At the garden of the Holocaust Education Center in Fukuyama stands a statue of Anne Frank.
The Holocaust Education Center was founded in 1995 by reverend Makoto Otsuka to commemorate the 1.5 million children who died in the Holocaust.
Anne Frank (1929-1945) was born to a Jewish family in Frankfurt, Germany. She was a spirited and outgoing child who loved playing games and reading books. When she was four years old, the family moved to Amsterdam, the Netherlands, to escape the increasing antisemitism led by Hitler and the Nazi party. There, Anne had a normal childhood and developed a passion for writing, aspiring to become an author. That ended in 1942 when Germany invaded the Netherlands and enforced their rules on Jewish citizens.
The Frank family tried to escape the country but eventually had to go into hiding to prevent Margot, Anne’s big sister, from being sent to a working camp. They moved to a secret annex in her father’s company building, where they lived together with four more people, and their only connection to the outside world was through a handful of employees of Anne’s father. Anne detailed her life in a diary, expressing her thoughts, fears, hopes, and perceptions of the world and the people inside and outside the annex.
After two years in hiding, the secret German police discovered the annex, and all its residents were sent to Auschwitz. Later, Anne and Margot were sent to the Bergen-Belsen concentration camp, where they died of typhus, Anne at 15 and Margot at 18.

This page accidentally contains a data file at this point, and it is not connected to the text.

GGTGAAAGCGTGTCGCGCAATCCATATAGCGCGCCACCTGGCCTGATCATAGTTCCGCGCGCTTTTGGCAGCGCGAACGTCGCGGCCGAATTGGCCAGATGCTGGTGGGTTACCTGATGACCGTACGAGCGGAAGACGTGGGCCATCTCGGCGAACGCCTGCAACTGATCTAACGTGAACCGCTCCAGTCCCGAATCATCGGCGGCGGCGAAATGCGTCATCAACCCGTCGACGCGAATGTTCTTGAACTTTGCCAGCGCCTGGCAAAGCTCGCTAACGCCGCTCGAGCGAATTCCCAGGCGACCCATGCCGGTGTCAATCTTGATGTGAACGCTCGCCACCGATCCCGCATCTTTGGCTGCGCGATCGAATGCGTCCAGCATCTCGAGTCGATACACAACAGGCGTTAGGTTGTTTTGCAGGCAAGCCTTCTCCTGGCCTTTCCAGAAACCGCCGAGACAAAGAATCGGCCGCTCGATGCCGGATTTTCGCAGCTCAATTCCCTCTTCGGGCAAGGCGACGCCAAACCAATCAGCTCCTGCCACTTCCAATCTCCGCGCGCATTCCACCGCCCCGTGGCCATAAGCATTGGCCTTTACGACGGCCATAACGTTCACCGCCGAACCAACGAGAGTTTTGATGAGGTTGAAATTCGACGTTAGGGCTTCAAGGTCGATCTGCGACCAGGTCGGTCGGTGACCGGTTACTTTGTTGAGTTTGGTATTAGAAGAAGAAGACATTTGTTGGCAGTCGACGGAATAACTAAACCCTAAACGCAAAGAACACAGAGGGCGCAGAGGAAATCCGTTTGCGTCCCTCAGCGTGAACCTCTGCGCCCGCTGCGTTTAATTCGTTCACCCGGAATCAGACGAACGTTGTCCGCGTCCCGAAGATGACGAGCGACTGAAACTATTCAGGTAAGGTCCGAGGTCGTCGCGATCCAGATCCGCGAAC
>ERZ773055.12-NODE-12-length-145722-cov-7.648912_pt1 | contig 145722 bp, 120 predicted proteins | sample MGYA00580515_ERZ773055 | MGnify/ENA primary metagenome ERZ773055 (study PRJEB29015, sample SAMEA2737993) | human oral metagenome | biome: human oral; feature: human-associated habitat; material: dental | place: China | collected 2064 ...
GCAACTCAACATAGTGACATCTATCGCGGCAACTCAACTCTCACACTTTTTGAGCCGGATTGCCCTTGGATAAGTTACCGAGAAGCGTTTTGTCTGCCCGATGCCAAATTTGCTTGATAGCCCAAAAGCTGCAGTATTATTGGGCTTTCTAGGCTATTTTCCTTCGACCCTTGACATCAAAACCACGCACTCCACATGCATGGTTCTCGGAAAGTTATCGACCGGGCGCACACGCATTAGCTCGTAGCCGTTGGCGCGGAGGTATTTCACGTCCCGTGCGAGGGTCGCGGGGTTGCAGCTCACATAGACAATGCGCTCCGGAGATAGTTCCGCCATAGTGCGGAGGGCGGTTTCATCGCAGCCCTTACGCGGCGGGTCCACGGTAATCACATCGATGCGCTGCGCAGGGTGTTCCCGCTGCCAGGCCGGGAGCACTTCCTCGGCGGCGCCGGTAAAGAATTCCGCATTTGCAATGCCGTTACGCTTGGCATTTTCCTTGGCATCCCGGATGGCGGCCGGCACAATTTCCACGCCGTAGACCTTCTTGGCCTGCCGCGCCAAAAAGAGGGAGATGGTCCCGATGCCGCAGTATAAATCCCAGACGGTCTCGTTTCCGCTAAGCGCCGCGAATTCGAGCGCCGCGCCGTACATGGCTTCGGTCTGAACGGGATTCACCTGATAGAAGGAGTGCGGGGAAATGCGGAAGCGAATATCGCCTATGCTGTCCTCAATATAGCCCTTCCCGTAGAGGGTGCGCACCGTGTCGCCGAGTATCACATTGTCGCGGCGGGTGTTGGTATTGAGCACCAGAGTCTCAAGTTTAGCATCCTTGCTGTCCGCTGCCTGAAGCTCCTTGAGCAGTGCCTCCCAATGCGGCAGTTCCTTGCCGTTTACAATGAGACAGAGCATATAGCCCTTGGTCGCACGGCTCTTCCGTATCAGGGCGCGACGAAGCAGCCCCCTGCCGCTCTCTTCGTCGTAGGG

After the war, Anne’s father returned to Amsterdam, realizing he was the only one in the family to survive. His former secretary gave him Anne’s diary, which she kept for Anne’s return. He decided to publish it, showing the world the impact of the war on children like Anne.
The diary, published as a book titled The Diary of a Young Girl, became a worldwide best-seller, was translated into over 70 languages, and adapted into many theater productions, TV shows, and movies. Anne’s dream to become a famous writer has come true, and she is considered one of the most known holocaust victims in the world.
In 1971, while on a trip to Israel with a choral group, Rev. Otsuka met Otto Frank, Anne’s father. Inspired by Frank’s and his daughter’s story, the two began a decade-long correspondence in which Frank asked him to raise awareness in Japan of the Holocaust and to promote world peace.
To fulfill Frank’s wish, Rev. Otsuka established the museum with donations from the public and the Christian pro-Israel organization Beit Shalom.
The museum follows the buildup of hate and antisemitism in Germany and holds a collection of artifacts donated by European Jews from that era. There is also a reproduction of a Jewish ghetto with the original bricks of a ghetto wall.
The main exhibit is a replica of Anne’s room in the secret annex, where are on display over 100 items that belonged to Anne and her family, including Otto’s typewriter. Anne’s rose garden has a sapling of the horse chestnut tree that stood outside the annex and a life-size bronze statue of Anne.
While at Fukuyama City, do not miss a visit to the Fukuyama Art Museum, the Fukuyamashi Jinkenheiwa (Fukuyama City Human Rights and Peace Museum), and the Hiroshima Peace Memorial Museum.
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